It appears that Acrobat CS3 gives you a choice of whether or not to install the toolbar. Hooray! So the best solution appears to be upgrade … ugh.
Updated 6/20/2007, original post below
Here are two methods to remove the Acrobat toolbar from Mac Office applications. These suggestions work better than my original tip!
1. Find your Adobe Acrobat app inside your Applications folder
2. Right click on the application and choose show package contents
3. Go to Contents/MacOS/SelfHealFiles/PDFMaker/
4. Drag the APP_Office folder somewhere (like your desktop)
5. Eh presto. No more annoyingness.
Tony Hodgson wrote:
Thanks for your original hint, but I found that by just moving the three files to the ..Office/Add-Ins folder I can control whether I want the PDFMaker tool bar visible or not through the Tools/Add-Ins menu item in each of the three Office applications.
Thanks to MacOSXHints.com, I successfully removed the pesky Acrobat toolbar from Office for Mac. However, I had to amalgamate pieces of advice from different sources.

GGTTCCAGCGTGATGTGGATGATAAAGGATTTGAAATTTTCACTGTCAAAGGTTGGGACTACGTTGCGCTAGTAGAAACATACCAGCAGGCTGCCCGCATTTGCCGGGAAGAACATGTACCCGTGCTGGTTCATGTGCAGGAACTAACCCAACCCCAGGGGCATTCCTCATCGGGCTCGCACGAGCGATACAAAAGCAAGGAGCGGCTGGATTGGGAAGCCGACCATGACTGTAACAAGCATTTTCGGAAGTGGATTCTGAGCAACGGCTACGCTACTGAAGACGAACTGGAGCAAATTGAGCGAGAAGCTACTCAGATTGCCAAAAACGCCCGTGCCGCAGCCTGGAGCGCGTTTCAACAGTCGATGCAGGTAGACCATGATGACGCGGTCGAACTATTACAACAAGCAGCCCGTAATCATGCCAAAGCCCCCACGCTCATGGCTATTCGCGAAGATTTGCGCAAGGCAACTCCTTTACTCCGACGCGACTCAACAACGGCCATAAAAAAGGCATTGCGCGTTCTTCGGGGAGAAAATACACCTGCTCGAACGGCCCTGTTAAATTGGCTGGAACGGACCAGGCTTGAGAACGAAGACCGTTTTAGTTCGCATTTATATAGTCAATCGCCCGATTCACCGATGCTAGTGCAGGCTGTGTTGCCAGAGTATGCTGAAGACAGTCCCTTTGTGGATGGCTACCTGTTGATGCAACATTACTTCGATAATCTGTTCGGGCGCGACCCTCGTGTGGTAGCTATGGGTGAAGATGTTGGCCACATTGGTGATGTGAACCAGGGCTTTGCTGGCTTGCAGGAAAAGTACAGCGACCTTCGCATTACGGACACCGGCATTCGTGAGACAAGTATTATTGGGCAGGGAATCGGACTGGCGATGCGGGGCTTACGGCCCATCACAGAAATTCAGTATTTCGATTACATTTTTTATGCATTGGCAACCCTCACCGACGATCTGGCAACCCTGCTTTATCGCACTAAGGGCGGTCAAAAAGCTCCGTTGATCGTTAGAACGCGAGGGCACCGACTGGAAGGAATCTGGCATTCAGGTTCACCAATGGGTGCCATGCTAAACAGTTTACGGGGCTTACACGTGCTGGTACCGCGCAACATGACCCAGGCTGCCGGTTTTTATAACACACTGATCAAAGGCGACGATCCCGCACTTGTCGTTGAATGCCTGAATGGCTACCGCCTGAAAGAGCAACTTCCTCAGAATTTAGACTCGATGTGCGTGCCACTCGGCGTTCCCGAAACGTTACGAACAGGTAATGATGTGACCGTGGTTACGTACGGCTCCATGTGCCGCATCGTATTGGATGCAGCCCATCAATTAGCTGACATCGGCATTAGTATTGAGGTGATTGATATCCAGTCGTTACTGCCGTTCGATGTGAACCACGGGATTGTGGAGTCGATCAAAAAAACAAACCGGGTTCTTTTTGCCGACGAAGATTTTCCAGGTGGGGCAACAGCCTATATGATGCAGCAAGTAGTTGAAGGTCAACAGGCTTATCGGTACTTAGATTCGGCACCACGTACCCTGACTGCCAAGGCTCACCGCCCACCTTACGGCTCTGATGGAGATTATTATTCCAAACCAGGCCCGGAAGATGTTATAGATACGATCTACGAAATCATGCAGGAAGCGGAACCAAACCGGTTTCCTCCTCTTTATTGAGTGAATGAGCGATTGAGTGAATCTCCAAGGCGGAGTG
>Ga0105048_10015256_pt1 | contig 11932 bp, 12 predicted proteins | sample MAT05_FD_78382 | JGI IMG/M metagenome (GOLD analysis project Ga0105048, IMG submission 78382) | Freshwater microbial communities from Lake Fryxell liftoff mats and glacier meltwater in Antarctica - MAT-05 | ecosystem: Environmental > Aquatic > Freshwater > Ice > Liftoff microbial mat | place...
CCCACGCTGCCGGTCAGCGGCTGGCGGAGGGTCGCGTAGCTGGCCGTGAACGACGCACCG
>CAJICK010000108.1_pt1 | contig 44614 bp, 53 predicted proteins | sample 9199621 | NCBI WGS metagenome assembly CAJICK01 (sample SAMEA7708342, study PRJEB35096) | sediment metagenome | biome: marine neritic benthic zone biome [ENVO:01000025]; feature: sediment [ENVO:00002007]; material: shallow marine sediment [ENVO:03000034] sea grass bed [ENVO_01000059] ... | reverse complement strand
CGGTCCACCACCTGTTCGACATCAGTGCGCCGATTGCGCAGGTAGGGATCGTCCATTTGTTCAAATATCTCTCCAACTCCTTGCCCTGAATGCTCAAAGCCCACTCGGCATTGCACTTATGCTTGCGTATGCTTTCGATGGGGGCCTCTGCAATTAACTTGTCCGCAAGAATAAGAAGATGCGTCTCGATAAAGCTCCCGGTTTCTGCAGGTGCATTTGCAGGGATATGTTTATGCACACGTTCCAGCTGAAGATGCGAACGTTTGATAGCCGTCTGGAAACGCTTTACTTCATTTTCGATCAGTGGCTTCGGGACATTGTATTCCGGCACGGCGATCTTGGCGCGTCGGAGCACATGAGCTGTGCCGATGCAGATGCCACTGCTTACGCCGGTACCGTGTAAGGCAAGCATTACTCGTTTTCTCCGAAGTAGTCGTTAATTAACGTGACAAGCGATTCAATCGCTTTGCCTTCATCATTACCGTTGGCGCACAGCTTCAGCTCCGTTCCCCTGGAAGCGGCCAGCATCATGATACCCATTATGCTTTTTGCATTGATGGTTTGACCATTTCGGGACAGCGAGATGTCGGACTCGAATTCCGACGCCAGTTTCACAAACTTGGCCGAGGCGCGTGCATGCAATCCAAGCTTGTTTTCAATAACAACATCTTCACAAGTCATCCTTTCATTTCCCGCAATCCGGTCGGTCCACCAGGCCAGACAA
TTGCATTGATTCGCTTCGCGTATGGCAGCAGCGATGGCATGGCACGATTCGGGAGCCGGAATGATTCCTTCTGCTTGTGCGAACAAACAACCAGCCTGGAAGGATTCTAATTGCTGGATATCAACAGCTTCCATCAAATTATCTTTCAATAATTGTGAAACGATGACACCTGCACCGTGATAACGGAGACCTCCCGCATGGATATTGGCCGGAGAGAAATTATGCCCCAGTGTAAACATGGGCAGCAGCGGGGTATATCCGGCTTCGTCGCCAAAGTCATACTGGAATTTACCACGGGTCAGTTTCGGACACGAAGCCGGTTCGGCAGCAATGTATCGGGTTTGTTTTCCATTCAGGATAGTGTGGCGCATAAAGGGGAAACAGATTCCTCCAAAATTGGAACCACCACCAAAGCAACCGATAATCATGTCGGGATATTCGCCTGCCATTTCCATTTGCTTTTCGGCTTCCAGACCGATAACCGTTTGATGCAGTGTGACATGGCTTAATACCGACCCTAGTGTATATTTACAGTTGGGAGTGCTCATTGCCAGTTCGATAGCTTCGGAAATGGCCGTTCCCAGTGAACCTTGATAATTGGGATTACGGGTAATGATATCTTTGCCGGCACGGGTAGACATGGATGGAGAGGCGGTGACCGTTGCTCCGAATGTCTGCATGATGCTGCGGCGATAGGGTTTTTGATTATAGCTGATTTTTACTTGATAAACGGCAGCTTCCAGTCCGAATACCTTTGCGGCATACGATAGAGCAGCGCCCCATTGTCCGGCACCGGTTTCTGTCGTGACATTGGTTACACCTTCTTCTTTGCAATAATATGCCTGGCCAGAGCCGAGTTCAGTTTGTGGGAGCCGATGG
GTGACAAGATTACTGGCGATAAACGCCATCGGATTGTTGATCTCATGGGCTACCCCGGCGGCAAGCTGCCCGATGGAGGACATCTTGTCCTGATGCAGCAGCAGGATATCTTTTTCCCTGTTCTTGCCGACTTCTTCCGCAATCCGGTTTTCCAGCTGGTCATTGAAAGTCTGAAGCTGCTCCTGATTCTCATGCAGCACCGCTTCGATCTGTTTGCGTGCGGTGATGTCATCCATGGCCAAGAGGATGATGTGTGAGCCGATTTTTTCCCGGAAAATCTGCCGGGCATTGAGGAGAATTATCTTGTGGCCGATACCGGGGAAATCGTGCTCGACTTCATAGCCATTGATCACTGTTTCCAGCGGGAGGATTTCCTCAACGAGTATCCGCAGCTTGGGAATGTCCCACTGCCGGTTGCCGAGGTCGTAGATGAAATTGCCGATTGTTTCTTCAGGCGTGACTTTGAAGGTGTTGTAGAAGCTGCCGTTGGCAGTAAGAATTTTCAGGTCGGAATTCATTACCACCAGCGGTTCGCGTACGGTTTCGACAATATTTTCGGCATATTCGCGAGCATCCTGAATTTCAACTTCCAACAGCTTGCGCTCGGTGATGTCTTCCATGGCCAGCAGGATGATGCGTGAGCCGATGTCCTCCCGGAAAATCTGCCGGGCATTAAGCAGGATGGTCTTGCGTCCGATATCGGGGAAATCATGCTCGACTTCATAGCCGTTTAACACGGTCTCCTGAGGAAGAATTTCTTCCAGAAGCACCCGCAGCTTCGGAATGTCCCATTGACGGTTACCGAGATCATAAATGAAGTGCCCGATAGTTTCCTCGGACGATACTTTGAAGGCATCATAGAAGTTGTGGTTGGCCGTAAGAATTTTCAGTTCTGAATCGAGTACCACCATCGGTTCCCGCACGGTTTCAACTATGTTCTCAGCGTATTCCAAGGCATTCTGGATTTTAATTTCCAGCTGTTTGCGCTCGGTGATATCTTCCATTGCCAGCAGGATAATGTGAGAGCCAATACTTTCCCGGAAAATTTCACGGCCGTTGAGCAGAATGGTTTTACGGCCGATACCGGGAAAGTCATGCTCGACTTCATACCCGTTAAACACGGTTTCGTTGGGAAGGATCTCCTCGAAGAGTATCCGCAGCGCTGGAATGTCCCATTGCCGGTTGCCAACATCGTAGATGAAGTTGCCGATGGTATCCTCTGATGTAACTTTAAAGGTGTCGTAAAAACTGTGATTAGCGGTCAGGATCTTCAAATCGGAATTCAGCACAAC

After installing Adobe Acrobat 6.0 Professional, it automatically placed an Acrobat PDF toolbar within Word and Excel. This toolbar would be placed on its own, which became an eyesore. Trying to close out of it, or going to Views -> Toolbars -> Delete would only remove it until the program next started.
There is a fix for this, thankfully. Go to: Applications/Microsoft Office X/Office/Startup. Within that folder, go into Excel and remove PDFMaker.xla. Back up one level, then go into the Word folder and remove PDFMaker.dot. Problem solved.
I had to take one additional step. This piece of advice suggested that Acrobat would ask before reinstalling the Office toolbar. My experience (perhaps due to the newer version) was that Acrobat reinstalled the toolbar template without asking. I was able to block this by creating my own, blank template files of the same name (PDFMaker.dot, PDFMaker.xla, PDFMaker.ppa), saving them to the correct locations, and then locking them!. This has worked for one day now. I’ll write again if it fails in the future.
How pesky of Adobe to insist that their toolbar must exist in your Office!
Another update: If you run Adobe Acrobat Professional with this trick enabled, Acrobat will ask you to authenticate when launching and quit if you don’t authenticate! Of course, it wants to restore the template files. So, I keep a copy of my blank template files and recopy them into their locations when I use Acrobat. If you use Acrobat daily, I don’t know of a better fix.